WRAL TV from Raleigh, North Carolina is reporting that a local company Sicel Technologies, Inc. has received clearance from the FDA to market its DVS® (Dose Verification System), a wireless, 2 mm x 18 mm implantable radiation sensor and reader. The medgadget functions as a patient dosimetry verification system, specifically designed for radiation oncology therapy.
Company describes its innovative product:
… the U.S. FDA. FDA clearance was based upon successful completion of a multi-center clinical study of breast cancer patients most of who were implanted with two DVS(R) sensors prior to receiving radiation therapy. Using the hand held reader, physicians were able to determine the actual dose of radiation being delivered to the tumor after each course of therapy. Implantation of the DVS(R) sensor did not lead to any adverse events in the clinical trial.
DVS(R) is the first permanently implantable, wireless, telemetric, radiation sensor for human use to be commercially available in the United States. “We believe DVS(R) represents breakthrough technology that provides significant benefit both to the patient as well as to the oncologist treating the patient,” said Michael Riddle, President & CEO of Sicel Technologies, Inc. He added, “The Company is in the process of completing manufacturing up fit for the device and anticipates beginning to take orders and ship product in the third quarter.”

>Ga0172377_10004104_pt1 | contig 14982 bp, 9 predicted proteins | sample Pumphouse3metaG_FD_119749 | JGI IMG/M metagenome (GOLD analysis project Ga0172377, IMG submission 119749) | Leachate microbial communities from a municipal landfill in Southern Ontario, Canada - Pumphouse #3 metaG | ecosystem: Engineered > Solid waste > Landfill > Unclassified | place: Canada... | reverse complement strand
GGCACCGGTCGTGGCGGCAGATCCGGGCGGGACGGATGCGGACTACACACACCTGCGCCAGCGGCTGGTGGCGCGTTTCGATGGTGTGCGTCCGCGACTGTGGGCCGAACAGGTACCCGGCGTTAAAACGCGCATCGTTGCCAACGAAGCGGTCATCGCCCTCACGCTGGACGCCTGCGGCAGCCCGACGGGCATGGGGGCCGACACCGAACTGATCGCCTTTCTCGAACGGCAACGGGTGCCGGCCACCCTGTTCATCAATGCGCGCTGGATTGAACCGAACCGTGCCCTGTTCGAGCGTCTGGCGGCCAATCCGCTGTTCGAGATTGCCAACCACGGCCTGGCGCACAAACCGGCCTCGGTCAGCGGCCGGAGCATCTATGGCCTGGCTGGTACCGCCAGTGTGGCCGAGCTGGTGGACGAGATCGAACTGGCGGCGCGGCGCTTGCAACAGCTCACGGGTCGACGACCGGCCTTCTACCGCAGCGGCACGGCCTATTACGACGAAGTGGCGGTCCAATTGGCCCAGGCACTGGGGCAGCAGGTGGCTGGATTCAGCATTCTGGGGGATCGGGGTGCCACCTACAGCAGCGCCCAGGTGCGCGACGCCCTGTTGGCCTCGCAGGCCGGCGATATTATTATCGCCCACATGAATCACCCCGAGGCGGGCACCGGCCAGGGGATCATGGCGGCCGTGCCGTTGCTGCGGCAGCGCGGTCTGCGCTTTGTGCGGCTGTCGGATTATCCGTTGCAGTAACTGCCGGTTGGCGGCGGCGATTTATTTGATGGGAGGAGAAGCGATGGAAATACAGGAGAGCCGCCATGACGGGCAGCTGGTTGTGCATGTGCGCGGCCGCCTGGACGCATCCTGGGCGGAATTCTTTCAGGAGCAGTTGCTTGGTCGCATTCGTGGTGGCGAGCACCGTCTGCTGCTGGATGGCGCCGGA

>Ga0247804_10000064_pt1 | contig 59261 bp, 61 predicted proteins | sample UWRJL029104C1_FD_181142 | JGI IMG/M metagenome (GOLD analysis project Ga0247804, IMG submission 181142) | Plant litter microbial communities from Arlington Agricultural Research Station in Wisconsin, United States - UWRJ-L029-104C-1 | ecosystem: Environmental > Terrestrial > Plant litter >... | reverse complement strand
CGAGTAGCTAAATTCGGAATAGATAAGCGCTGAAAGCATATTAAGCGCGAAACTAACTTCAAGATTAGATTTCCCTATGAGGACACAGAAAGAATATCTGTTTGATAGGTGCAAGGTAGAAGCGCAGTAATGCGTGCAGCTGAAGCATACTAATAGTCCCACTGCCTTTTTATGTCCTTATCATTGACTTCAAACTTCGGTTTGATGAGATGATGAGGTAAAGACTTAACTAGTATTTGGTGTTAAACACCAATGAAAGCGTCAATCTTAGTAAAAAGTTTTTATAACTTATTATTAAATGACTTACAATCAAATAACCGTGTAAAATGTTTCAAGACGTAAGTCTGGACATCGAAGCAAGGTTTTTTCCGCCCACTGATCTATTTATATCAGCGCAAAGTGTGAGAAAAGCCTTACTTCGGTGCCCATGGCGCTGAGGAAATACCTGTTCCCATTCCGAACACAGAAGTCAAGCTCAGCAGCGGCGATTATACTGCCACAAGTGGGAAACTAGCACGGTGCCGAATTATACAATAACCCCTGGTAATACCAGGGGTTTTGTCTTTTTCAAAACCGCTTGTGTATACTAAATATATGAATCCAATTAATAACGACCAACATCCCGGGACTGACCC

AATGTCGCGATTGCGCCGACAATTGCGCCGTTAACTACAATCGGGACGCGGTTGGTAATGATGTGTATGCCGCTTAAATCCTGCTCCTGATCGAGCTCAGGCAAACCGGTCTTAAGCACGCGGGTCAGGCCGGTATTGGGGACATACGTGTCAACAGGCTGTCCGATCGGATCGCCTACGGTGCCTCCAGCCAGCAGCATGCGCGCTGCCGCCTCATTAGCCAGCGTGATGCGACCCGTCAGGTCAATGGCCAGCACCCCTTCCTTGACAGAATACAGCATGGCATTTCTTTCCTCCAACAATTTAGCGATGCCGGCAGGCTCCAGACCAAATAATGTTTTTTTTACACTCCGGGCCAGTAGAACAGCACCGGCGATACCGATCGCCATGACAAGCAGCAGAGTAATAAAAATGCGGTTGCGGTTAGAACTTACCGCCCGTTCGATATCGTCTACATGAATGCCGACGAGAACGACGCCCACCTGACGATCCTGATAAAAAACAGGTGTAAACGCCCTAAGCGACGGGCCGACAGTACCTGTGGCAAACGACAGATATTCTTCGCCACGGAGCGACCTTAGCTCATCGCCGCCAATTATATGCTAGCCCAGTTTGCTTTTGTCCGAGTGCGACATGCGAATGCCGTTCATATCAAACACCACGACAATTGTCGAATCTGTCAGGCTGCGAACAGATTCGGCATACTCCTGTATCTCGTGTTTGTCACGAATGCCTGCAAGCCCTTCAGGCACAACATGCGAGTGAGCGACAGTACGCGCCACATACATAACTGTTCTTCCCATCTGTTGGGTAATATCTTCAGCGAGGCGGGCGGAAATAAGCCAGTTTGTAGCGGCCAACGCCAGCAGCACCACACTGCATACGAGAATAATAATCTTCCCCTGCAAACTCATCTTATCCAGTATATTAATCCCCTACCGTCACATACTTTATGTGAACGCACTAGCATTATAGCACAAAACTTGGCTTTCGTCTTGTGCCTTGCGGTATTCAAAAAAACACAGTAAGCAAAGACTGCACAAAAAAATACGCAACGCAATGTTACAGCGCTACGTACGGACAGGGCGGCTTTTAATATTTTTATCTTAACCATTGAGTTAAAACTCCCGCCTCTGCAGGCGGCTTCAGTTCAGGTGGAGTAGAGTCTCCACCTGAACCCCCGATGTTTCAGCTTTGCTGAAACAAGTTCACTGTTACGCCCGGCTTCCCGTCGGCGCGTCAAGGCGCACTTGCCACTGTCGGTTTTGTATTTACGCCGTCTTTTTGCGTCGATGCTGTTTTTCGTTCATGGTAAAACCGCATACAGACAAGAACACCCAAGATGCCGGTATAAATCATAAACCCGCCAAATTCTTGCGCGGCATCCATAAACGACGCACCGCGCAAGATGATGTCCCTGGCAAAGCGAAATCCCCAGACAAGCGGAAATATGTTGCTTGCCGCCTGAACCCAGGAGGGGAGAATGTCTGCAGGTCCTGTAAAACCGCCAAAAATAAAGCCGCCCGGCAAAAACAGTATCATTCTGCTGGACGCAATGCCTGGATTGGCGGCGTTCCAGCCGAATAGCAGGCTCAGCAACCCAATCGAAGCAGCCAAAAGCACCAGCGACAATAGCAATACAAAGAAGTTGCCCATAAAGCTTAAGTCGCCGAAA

Dr. Charles Scarantino, Principal Investigator for the DVS(R) clinical trial, commented, “Implantation of the DVS(R) sensor is straightforward and safe. I believe that over time this important new technology may demonstrate its value by helping physicians not only confirm the exact location of the tumor but also confirm that the prescribed dose of radiation has been accurately delivered.” Using proprietary telemetric technology, Sicel’s miniature DVS(R) sensor (20mm x 2mm) provides the unique capability not only to pinpoint the target during a patient’s treatment cycle but also to measure the amount of radiation received by the tumor. Almost every cancer center has the equipment required to visualize the DVS(R) sensor without the need to purchase additional capital equipment. Today’s highly-conformal radiation therapy treatment options rely on knowing the exact location of the tumor to be treated. While there are several methods available to facilitate tumor localization, none provide actual dose information. Deviations in dose received by the tumor, or accidentally administered to normal tissue, can have a serious impact on long term survival rates and quality of life for the more than 650,000 patients treated annually with radiation therapy.